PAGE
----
Monday, April 30, 2018

The Tooth Fairy by James Barron – Short Script Review (available for production) - post author LC

THE TOOTH FAIRY by James Barron

An enthusiastic young girl is about to learn the Tooth Fairy always exacts a price.

Childhood can be a magical time. Santa Clause and The Easter Bunny are the obvious standouts, but that special little nocturnal sprite we know as The Tooth Fairy, must also be given honourable mention.

Tinsel, fairy-dust, and chocolate eggs aside, it’s just a little bit creepy when you consider all three of these magical creatures come at night while we are sleeping.

Tradition has it when you lose your milk teeth as a child you should place the tooth under your pillow just before you nod off to sleep. In the morning, if you’re lucky, and you’ve been a good little girl or boy, you will wake to discover a delightful gift, usually one of the monetary kind – a small token symbolizing the beginning of your rite of passage from childhood into adulthood, courtesy of The Tooth Fairy.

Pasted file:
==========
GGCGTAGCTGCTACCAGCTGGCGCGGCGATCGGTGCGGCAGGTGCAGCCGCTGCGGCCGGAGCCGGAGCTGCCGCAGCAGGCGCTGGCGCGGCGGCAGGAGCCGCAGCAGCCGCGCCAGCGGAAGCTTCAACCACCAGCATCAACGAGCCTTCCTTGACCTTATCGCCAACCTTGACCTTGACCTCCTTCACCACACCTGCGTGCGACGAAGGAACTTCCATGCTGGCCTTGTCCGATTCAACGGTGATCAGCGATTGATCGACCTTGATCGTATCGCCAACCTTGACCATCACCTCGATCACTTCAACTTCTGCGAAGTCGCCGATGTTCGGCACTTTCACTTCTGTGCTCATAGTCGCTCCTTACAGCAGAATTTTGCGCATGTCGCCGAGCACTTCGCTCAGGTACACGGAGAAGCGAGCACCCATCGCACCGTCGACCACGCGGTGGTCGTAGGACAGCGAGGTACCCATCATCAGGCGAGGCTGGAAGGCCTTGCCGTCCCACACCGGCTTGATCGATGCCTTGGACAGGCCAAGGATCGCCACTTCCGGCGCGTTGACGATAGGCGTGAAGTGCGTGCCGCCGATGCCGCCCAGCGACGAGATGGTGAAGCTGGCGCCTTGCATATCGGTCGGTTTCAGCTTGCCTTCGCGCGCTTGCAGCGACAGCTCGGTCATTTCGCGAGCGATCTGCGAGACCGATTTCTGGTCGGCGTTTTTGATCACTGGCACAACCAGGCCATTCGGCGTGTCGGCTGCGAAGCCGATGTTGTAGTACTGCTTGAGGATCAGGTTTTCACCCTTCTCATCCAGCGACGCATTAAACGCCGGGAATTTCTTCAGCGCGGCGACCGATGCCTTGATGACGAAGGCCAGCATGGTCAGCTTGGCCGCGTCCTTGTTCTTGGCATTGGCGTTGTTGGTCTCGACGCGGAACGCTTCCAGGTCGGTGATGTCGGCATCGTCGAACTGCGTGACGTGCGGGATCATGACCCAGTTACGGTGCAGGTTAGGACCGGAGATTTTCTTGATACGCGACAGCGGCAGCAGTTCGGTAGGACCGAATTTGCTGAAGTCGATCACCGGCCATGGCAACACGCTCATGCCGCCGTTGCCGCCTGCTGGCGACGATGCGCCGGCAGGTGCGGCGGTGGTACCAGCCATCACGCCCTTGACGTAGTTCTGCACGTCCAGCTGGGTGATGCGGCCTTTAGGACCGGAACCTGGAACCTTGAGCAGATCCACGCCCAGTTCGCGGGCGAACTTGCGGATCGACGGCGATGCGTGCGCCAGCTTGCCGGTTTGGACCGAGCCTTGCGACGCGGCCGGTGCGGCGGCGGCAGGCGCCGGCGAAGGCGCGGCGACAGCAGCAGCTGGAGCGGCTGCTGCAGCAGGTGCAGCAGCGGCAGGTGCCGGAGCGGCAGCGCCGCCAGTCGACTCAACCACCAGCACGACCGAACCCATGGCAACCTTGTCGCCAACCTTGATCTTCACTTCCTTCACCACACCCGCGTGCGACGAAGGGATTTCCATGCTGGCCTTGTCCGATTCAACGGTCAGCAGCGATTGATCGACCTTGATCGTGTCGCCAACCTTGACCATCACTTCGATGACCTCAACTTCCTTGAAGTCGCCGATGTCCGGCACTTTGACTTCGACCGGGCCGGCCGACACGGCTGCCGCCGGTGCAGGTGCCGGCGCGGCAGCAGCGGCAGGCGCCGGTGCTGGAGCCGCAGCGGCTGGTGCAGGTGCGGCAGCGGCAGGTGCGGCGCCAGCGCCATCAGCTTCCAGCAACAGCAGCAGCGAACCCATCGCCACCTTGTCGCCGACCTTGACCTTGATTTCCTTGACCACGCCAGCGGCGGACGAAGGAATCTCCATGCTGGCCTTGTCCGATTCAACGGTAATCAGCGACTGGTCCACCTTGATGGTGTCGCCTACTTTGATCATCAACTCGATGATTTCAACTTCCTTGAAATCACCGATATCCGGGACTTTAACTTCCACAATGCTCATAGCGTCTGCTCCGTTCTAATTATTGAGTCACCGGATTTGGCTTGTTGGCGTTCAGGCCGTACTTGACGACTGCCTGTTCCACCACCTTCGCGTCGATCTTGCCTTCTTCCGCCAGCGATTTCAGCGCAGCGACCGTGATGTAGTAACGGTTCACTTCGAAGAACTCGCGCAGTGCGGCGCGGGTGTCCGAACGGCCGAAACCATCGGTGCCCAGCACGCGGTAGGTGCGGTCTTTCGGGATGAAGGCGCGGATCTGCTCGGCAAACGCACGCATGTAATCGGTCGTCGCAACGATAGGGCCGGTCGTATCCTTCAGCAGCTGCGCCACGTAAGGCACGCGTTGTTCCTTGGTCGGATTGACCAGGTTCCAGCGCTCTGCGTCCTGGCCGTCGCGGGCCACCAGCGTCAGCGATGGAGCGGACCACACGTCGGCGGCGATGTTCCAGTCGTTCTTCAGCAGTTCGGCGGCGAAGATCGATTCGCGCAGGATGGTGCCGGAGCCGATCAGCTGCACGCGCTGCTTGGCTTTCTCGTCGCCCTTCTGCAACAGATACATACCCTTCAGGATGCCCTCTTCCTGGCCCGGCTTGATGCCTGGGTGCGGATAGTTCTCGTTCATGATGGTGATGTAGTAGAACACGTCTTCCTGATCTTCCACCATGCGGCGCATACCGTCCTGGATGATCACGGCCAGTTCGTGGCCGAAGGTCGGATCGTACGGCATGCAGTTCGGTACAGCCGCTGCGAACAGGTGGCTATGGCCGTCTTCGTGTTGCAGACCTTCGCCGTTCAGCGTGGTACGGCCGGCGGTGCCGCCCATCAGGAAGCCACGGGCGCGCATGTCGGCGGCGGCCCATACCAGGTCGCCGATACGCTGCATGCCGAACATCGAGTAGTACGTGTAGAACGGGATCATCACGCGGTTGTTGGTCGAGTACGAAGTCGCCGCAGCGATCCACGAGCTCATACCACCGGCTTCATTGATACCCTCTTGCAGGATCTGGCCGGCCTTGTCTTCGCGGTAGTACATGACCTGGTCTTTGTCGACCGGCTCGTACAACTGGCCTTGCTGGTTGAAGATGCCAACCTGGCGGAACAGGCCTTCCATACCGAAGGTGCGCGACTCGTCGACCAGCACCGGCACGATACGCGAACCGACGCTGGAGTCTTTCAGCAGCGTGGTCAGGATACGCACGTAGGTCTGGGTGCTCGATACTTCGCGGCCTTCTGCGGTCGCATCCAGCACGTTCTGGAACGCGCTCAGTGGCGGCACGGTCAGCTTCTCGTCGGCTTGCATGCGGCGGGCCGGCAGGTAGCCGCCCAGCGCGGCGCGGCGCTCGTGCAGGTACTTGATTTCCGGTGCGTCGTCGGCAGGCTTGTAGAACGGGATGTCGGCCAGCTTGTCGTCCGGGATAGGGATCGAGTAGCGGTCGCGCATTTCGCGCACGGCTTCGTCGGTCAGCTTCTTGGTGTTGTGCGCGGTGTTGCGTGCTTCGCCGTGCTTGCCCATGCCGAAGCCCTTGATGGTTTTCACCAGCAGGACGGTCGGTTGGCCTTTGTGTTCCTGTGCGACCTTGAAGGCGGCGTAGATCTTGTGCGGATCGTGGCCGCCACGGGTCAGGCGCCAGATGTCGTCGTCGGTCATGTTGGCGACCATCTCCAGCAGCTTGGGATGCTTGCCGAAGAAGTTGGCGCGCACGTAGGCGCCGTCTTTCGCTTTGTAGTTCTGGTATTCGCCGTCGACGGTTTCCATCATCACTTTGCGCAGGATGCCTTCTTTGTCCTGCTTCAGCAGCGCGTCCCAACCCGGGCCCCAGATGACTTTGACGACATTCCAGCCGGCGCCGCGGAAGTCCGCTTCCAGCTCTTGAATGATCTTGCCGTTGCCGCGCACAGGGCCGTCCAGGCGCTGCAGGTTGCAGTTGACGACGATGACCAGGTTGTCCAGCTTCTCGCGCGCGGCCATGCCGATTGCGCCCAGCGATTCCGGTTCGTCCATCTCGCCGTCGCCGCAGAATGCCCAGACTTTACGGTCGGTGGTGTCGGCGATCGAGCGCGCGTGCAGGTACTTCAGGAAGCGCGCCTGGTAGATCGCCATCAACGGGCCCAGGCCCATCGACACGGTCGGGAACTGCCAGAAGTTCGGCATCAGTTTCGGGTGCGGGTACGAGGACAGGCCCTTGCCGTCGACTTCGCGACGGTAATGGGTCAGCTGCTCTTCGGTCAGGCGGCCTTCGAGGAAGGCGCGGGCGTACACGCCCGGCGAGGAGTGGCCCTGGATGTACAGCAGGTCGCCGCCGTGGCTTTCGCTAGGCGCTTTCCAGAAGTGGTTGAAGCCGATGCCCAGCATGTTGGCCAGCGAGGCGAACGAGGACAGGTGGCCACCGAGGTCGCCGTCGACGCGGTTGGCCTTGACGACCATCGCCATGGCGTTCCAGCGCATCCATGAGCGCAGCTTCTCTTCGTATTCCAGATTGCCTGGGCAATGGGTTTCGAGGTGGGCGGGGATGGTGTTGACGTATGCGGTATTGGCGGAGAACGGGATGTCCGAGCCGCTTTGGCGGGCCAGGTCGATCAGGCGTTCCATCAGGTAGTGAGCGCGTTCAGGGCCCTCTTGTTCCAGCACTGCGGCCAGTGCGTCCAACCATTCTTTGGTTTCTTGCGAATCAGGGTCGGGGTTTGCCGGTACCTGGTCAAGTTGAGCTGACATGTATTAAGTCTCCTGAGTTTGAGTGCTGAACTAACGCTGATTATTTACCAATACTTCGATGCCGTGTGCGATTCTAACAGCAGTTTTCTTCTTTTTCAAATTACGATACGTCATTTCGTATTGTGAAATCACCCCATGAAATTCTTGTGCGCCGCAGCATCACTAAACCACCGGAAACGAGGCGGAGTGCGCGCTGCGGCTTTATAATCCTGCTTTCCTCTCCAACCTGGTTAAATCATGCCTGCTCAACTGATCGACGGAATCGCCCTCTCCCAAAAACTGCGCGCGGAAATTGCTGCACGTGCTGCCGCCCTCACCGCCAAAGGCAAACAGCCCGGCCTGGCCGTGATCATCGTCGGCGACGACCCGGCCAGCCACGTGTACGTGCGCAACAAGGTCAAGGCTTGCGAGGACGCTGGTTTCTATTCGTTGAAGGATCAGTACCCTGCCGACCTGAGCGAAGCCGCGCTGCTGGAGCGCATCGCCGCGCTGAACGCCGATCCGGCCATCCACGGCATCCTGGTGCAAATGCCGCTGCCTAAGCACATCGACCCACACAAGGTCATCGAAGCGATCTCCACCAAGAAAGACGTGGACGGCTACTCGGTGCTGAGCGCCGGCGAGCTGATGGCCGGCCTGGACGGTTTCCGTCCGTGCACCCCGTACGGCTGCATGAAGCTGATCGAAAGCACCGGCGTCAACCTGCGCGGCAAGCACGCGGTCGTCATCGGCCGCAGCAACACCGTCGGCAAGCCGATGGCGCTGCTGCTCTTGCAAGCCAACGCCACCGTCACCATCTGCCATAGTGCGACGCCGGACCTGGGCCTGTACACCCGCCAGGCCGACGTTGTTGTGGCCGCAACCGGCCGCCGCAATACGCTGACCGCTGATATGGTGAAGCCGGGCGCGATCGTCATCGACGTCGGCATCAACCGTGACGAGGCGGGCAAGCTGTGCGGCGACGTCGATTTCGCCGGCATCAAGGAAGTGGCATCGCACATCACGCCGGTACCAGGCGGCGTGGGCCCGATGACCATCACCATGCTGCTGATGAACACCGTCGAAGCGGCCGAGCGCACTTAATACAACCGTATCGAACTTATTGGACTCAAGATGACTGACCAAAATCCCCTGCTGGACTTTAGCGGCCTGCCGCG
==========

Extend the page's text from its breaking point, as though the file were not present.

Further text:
Throughout history Santa Claus and the Easter Bunny are depicted in pretty consistent good-guy fashion. The Tooth Fairy however can appear in many different guises – as male, female, with wings or wand, as pixie, dragon, ballerina, bat or rat, and commonly mouse – even, (according to Wiki,) as a ‘potbellied flying man smoking a cigar’! Huh?

Now, that’s really creepy.

Not nearly as creepy and macabre however, as the depiction of the titular character in James Barron’s one-page horror thriller – The Tooth Fairy.

One-page scripts are no easy task for writers but James Barron manages to skillfully weave a fully rounded tale with a shocking twist all in one page.